A former social housing resident and high school failure has defied the odds to build a property portfolio worth $1.8m.

Kev Tran, 32, grew up in western Sydney’s Liverpool area after his Vietnamese parents immigrated to Australia in the 1980s.

Mr Tran said he worked minimum wage jobs after leaving school, but is now a father and a buyer’s agent at Sydney firm InvestorKit. He owns three properties across Australia.

He said he struggled for many years, but things turned around when he got a job at a casino, which made him view investing and saving in a different way.

He became interested in property and began educating himself on the topic. He snapped up his first property at aged 26, buying a townhouse in Melbourne. He was earning about $85,000 at the time.

Mr Tran followed this up with a purchase in regional Victoria a few years later. His third purchase was in Toowoomba in Queensland.

Mr Tran said he saw many new investors making the same mistakes:


“The first and most common mistake I see people make – I notice it because I made a similar mistake when I bought a townhouse at the start of my investment journey too – is buying the wrong asset type,” he said.

“Because many people can’t afford to buy a house as a family home these days, they may opt for an apartment in their local area. But it’s a trap in which families will get stuck with an underperforming asset.”

Mr Tran said apartments were often in high-density locations. Many of these locations could be easily oversupplied with housing, making it harder to sell for a premium. Structural problems like concrete cancer were more common in big unit blocks and special levies were a frequent expense, Mr Tran said.


Mr Tran suggested checking what was in the surrounding areas. He said buyers should ask: are you next to any commercial sites; are you next to a water treatment facility; and are you in a flood zone or at risk of bushfire?


Many prospective buyers may feel hesitant about investing in an unfamiliar area, but such a decision could result in substantial capital growth. Moreover, if the property is purchased as an investment, long-term rental returns can also be expected. Kev advises potential buyers conduct extensive research and due diligence during this critical period.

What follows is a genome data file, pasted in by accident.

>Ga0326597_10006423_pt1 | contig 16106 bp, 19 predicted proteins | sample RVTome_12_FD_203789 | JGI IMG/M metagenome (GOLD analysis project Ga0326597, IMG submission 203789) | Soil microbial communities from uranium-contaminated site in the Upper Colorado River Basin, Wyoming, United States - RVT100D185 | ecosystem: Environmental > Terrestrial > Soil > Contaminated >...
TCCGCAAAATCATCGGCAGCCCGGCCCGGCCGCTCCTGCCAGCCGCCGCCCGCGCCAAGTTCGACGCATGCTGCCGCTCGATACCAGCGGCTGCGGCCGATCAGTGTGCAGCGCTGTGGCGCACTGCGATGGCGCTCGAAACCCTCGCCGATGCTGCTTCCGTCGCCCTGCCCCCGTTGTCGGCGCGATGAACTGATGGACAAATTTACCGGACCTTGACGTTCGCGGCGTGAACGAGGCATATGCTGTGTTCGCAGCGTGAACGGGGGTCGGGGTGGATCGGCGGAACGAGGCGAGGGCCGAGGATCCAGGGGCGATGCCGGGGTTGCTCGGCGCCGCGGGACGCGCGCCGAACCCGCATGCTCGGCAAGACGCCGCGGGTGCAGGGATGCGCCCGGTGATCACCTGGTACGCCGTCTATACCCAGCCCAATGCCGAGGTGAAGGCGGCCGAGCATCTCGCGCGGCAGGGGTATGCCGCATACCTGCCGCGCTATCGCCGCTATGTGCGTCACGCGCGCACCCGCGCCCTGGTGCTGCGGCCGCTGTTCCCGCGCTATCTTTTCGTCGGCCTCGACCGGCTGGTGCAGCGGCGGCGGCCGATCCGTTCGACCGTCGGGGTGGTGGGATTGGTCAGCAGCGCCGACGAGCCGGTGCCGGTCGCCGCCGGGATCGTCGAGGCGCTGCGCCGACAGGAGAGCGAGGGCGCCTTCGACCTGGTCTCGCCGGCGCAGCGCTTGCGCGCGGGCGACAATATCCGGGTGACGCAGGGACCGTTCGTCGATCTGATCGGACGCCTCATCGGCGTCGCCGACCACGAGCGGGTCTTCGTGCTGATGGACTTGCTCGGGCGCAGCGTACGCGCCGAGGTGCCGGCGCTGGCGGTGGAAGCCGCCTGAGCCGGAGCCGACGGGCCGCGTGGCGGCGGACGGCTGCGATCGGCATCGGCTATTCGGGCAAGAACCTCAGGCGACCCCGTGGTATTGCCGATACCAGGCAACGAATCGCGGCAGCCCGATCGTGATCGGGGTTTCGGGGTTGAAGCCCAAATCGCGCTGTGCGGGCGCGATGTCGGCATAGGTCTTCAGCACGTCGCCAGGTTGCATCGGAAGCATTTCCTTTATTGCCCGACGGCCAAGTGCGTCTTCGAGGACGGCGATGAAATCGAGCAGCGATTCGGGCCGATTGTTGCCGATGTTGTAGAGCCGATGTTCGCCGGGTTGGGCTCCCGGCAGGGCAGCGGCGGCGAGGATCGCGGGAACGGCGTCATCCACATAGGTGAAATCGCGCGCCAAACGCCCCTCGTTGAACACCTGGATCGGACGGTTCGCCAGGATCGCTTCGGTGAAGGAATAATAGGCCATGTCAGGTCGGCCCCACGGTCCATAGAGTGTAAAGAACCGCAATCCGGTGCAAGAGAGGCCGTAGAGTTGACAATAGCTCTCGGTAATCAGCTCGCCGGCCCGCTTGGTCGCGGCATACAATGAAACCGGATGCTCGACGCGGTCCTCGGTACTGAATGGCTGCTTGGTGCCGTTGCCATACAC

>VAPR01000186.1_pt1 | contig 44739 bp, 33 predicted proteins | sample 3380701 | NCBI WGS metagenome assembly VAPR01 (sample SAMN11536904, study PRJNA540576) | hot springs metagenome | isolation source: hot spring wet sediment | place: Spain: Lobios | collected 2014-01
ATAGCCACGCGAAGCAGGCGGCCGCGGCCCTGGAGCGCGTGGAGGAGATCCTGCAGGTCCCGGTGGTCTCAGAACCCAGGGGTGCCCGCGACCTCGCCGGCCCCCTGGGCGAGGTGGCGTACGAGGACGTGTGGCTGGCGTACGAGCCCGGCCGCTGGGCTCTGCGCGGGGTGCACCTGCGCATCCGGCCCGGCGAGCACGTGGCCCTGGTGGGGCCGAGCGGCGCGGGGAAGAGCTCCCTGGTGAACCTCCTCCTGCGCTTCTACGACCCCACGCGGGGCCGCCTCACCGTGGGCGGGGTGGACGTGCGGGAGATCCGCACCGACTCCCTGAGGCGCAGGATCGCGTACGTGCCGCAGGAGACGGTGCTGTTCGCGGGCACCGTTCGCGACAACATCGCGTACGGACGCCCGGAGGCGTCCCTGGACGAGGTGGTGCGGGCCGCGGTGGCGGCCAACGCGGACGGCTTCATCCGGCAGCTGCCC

“If you’re going to be an investor or a property owner, you need to understand the basics,” Mr Tran said.

“When I made that first poor purchase on the townhouse, I did it because I only had enough for a 10 per cent deposit and I thought that was the only option. But when I educated myself I realised I could have bought an established house and I could have capitalised the Lender’s Mortgage Insurance into the loan … It’s vital to get a grip on how money, leverage and investing works as a bare minimum.”


Investors can often concentrate exclusively on purchasing their next property, without considering unforeseen problems such as repairs, vacancies, or increasing repayments. To mitigate such issues, buyers should establish an emergency fund. A six-month buffer is the optimal amount, which can provide additional reassurance throughout the property purchasing process.

Mr Tran said he has learned the importance of good financial habits and mindset.

“After seeing my parents be frugal and saving being so ingrained in my family, I inherited that approach. Every time I got paid I would automatically save a major chunk of it, as much as I possibly could.

“But what I learnt when I started working at a casino in my early twenties – and seeing people blow insane amounts of money and saying they could just make more – was that saving can only get you so far.”

His top tips for buyers, include:


“Live at home as long as you can, or in a share house. With expenses rising anyone who wants to purchase property has to get a little creative, and be prepared to sacrifice certain luxuries. Saving up the deposit is the hard grind. If you do it well, you will be able to leverage equity for your second and third investment. Reducing living costs will also enable you to increase your borrowing power.”


There are so many benefits to buying an established house over building and purchasing off-the-plan. You get compounding growth and rental income straight away as opposed to waiting two or more years because of potential building delays.


“When I got paid, I would just transfer a whole bunch of funds into another account and then never touch that money. By doing this approach I saved $65k over five years, which is $13k a year. I had to be disciplined, but over time it got easier.”


If you are trying to secure a home loan and you have a credit card limit of $5k or $10k, the bank sees it as debt, even if you don’t use it.


“I refinanced my properties, I’ve taken equity out and parked it in an offset. So, effectively, that’s my savings as well, which helps because now having the family and the business, it’s just nice to have some backup money. Now that I’m a father, it’s been important to change the structure of my money so that I can afford the costs of having a family.”

Sourced from realestate.com.au